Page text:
Grand Ole Opry Floor Restored for September 28 Reopening
Plastic still covers the pews and the concrete floors are a reminder that just three months ago the Grand Ole Opry house had water in it deep enough to cover the beautiful historic stage. Wednesday morning, August 25, there was joy at the Opry as the piece of flooring from the Ryman stage was reset in its rightful place. Steve Buchanan, Grand Ole Opry Group president, announced that the Opry performances would return to the venue on September 28.
Brad Paisley and Little Jimmy Dickens joined a distinguished group of guests including Nashville Mayor Karl Dean and Congressman Jim Cooper, to help replace the huge round floor piece that was taken from the Ryman Auditorium stage, home to the Opry before it moved to the current facility in 1974.
Brad and Jimmy helped place the huge oak piece, which Brad estimated to weigh about 200 pounds, into its proper place. "It is hard to tell you how I feel as I stand here on this stage and help put that piece back in place," Jimmy told The Boot. "This place means more to me than anything."
Brad agreed that it was a moving moment for him as well, but he pointed out that Jimmy had seen many performers walk onto that circle, including Hank Williams Sr. the first time he graced the Grand Ole Opry stage on June 11, 1949.
The six-foot circle of oak was cut from the floor of the Ryman Auditorium and placed in the floor of the new Opry house in 1974, when the Opry moved to its present location. The lighter oak really shines amidst the dark teak that has been installed around it.
"I am honored to share this stage with Jimmy today. To be here, when the circle goes back in place, is wonderful," Brad said. "It really was emotional to see that black sheet come off it. I had forgotten what it looks like. I thought it was more like a hardwood floor but looking at it now, it looks like many a pair of cowboy boots has walked across it. I don't think I've ever seen it that close up. With it up in the air, on its side and only inches away, it's really something to see. It looks like it could tell a story of its own."
After the piece was in place, Brad brought out his guitar and he and Jimmy sang a verse and chorus of 'Will The Circle Be Unbroken.' "I thought of that last night, that I should bring a guitar," the singer explained. "I didn't think this piece should sit here silently for the next month, waiting for the Opry to come back here."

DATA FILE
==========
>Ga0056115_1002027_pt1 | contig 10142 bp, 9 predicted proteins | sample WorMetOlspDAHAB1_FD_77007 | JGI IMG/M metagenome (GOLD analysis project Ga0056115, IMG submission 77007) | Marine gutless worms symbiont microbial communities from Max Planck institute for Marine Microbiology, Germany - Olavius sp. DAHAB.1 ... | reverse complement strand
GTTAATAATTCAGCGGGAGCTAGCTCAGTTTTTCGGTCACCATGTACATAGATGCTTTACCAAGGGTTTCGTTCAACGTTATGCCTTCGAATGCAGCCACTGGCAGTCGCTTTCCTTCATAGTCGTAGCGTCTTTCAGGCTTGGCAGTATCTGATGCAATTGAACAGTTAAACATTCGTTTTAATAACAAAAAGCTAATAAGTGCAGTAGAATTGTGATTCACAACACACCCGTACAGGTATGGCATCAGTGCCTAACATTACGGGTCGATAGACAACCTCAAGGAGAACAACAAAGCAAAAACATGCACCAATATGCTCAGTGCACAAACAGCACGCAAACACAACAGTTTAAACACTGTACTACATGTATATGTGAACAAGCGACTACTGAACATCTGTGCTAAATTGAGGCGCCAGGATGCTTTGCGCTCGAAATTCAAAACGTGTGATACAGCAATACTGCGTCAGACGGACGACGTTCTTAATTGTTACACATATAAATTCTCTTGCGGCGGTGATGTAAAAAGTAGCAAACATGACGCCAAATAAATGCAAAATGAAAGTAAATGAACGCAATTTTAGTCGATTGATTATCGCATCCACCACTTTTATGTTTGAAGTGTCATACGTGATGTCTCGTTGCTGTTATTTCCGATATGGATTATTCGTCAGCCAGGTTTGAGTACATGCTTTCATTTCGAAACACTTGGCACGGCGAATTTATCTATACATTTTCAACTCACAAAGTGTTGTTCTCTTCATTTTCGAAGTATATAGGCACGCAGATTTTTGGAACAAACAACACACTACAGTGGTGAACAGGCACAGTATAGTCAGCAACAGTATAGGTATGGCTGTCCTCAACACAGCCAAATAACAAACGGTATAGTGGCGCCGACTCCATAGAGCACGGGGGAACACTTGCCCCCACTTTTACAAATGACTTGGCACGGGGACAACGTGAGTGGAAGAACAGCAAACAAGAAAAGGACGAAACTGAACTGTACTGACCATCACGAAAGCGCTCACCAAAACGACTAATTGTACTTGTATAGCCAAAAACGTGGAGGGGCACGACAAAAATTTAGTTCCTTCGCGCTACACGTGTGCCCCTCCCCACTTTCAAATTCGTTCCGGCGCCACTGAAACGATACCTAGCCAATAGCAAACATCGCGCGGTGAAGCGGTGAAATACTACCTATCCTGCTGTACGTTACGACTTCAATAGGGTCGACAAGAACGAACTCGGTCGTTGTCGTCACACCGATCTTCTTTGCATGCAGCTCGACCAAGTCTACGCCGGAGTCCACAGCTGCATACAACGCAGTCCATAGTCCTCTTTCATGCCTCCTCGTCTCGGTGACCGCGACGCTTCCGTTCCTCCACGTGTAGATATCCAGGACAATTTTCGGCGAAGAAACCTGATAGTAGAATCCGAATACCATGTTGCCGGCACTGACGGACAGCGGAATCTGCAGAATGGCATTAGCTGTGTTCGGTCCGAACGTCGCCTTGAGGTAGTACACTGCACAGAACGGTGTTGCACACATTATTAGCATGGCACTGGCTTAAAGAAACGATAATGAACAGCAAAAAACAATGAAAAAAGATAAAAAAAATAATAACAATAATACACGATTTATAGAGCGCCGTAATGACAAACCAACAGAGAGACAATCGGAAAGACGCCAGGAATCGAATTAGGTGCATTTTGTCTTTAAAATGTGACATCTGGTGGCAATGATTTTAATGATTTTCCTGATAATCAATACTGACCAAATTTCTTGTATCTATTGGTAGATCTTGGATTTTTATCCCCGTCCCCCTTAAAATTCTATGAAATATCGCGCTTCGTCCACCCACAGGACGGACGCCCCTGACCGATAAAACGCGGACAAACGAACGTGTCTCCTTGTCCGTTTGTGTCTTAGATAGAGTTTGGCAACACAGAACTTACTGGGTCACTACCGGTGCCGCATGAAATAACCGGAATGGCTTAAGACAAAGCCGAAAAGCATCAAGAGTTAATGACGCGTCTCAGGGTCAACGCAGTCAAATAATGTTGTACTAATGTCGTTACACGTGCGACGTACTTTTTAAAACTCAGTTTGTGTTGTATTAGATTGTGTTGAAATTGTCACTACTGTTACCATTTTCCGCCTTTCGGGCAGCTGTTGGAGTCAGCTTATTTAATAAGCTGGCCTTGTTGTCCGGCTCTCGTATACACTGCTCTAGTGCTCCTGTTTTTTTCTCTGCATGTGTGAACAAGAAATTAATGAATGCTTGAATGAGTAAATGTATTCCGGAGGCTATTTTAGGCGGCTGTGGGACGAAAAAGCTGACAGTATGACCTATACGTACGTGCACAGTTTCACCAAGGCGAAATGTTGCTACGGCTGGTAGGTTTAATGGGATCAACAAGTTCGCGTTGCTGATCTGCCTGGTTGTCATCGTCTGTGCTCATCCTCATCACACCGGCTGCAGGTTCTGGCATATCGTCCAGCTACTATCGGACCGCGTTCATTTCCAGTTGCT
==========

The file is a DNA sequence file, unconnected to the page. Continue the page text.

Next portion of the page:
Brad said seeing the damage done to the Grand Ole Opry house was the worst thing for him about the flood which devastated Nashville in May. He said when he first went out after the flood waters receded enough to get in, there was mud on the ceiling and a fine brown dust covered the entire auditorium.
"I was born in the '70s, so this was already here," Brad explained. "I don't remember the Opry at the Ryman other than when I play it now. I didn't get to be part of the generations that Jimmy has. I sat in an easy chair with my grandfather and watched the Opry, so watching Bill Anderson host 'Opry Backstage' or seeing Porter Wagoner or Jimmy onstage, on national television, it was in this building.
"So for me there's something special about it. It was also home for the CMA awards for many years. So much has happened in this building for me. My moments and my milestones happened here. When this building was destroyed, of all the places in Nashville, for me that was the most heartbreaking thing about the flood. No personal loss of property to me came anywhere near this."
Jimmy offered his heartfelt thoughts about the Grand Ole Opry. "The happiest hours I spend are right here on this stage on the Grand Ole Opry. When I die I want to die right out there in front of those microphones, with a full house, and me trying to make them laugh.That's about as serious as I can be right now."
The Grand Ole Opry returns to its home on September 28. Little Jimmy Dickens will welcome a number of Opry members to the newly refurbished stage, including Brad, Dierks Bentley, Charlie Daniels, Blake Shelton and more.